This colorful grow a rainbow experiment will amaze your kids! Learn how to grow a rainbow within minutes by using paper towels, markers, and two cups of water.
My daughter is currently obsessed with rainbows, so STEM rainbow activities are extremely exciting for her. Therefore, she was super happy to learn that we are going to grow a pretty rainbow on a piece of paper towel!
The best part about this walking water experiment is that it takes minutes to set up and uses very few materials. Young kids can do the entire experiment with little help from adults. Therefore, this simple yet magical activity is a perfect preschool or kindergarten science experiment to do at home or in a classroom.
Capillary action allows the colors from the markers to “walk” across the paper towel to form a rainbow right before your eyes. Prepare to wow your kids and for them to ask to do the experiment over and over again!
Let’s explore this amazing science phenomenon in this paper towel experiment!
How to Grow a Rainbow on Paper Towel
1. Fold the paper towel in half horizontally.
2. Cut off about 1/3 of the paper towel. Save the smaller section for later.
3. Draw the rainbow colors on one end of the paper towel in rectangular blocks. Make sure to go over the colors a few times with the markers so there is enough dye to travel up the paper towel.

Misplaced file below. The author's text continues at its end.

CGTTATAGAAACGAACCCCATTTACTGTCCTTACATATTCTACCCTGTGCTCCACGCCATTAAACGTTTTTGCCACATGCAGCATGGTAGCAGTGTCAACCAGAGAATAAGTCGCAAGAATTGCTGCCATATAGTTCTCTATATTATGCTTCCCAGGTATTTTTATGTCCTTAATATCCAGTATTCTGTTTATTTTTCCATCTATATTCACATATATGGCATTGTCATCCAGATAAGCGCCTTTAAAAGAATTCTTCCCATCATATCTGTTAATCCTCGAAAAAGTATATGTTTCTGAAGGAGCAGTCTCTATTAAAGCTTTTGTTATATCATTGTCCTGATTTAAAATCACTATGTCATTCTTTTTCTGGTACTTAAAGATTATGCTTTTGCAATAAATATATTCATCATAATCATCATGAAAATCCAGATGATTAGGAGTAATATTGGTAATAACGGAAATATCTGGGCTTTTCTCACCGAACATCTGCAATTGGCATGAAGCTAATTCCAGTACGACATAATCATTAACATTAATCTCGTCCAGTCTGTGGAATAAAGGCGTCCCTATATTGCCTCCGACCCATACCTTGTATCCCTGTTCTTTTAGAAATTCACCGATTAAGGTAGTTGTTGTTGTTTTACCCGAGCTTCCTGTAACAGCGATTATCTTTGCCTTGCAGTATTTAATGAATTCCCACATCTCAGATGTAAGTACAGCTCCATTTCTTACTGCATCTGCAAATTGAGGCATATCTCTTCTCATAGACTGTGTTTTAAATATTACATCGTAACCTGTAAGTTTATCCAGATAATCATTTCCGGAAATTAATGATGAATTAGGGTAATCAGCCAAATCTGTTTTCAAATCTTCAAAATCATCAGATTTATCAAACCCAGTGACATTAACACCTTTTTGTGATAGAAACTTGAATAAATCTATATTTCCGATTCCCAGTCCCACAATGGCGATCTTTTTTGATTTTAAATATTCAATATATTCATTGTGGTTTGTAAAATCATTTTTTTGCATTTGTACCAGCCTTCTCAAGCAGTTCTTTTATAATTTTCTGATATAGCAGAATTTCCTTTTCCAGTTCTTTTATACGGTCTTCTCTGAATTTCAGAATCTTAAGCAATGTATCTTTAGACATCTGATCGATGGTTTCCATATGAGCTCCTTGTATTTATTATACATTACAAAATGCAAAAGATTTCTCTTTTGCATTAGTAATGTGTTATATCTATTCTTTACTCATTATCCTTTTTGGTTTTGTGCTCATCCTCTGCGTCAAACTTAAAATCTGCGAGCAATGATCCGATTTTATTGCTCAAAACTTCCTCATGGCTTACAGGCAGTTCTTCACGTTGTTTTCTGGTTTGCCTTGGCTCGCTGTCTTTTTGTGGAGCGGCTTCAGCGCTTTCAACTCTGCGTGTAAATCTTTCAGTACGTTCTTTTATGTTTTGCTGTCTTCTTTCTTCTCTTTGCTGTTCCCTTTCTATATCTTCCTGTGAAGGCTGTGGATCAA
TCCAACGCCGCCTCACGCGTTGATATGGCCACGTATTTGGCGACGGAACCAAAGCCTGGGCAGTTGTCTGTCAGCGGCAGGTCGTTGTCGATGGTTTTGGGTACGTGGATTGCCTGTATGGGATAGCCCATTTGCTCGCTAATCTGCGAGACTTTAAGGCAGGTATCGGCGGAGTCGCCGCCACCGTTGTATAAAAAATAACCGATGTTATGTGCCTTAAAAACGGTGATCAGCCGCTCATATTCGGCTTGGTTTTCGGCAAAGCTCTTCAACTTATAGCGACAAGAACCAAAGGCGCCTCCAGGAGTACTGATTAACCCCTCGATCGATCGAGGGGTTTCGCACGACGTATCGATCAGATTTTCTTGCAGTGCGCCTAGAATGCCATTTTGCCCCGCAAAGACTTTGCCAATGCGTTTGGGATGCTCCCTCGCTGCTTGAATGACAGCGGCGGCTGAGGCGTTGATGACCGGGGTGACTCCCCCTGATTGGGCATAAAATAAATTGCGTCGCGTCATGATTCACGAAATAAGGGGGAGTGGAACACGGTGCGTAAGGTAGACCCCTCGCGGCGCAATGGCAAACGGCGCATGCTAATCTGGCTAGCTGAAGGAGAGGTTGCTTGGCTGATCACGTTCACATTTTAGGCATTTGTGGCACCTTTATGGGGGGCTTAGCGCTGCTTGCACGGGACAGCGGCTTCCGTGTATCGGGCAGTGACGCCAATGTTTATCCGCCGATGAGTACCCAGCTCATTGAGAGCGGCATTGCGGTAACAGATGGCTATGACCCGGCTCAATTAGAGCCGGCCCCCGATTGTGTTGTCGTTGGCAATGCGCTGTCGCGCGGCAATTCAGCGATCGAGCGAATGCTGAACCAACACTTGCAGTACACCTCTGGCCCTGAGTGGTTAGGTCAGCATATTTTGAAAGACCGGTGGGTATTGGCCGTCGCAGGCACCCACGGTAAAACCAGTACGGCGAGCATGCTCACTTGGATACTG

4. Repeat the same on the other end. Make sure the colors line up on both ends.
5. Pour water into the two glasses until they are about 3/4 full.
6. Place the two ends of the paper towels into the cups. 1/2 of the rainbow blocks should be in the water. Do not fully submerge the entire colored portion of the paper towel in the water.
7. Watch the colors travel up the paper towel!
How long it takes for the color to travel up the paper towel will depend on how much dye you used and the absorbancy of the paper towel.
We used Bounty and the colors climbed up the paper towel right away. However, it took about 5-10 more minutes until all the white space disappeared.
If you don’t cut the paper towel, it’s possible that the colors don’t travel all the way to meet in the middle. That would be a bummer to have a broken rainbow!
Paper towels are in short supply these days, so let’s not waste the ⅓ that you cut off. You can also color it with rainbow rectangular blocks just like you did with the other section, but just on one end.
Then simply dip the end of the paper towel in the water while holding it vertically and watch the colors climb upward!
Another thing we noticed was that the dye from the markers didn’t spread and disperse right away in the water. The colors almost looked like the northern lights in the water – how pretty!
My kids immediately wanted to shake the water to mix the colors. I knew that after the colors mix, they will just turn the water brown, so I told them to wait and enjoy the beautiful colors come off the paper towel a little more.
Tips for the Grow a Rainbow Experiment
If your kids weren’t able to make a rainbow with their paper towels and markers the first attempt, here are some tips that might help: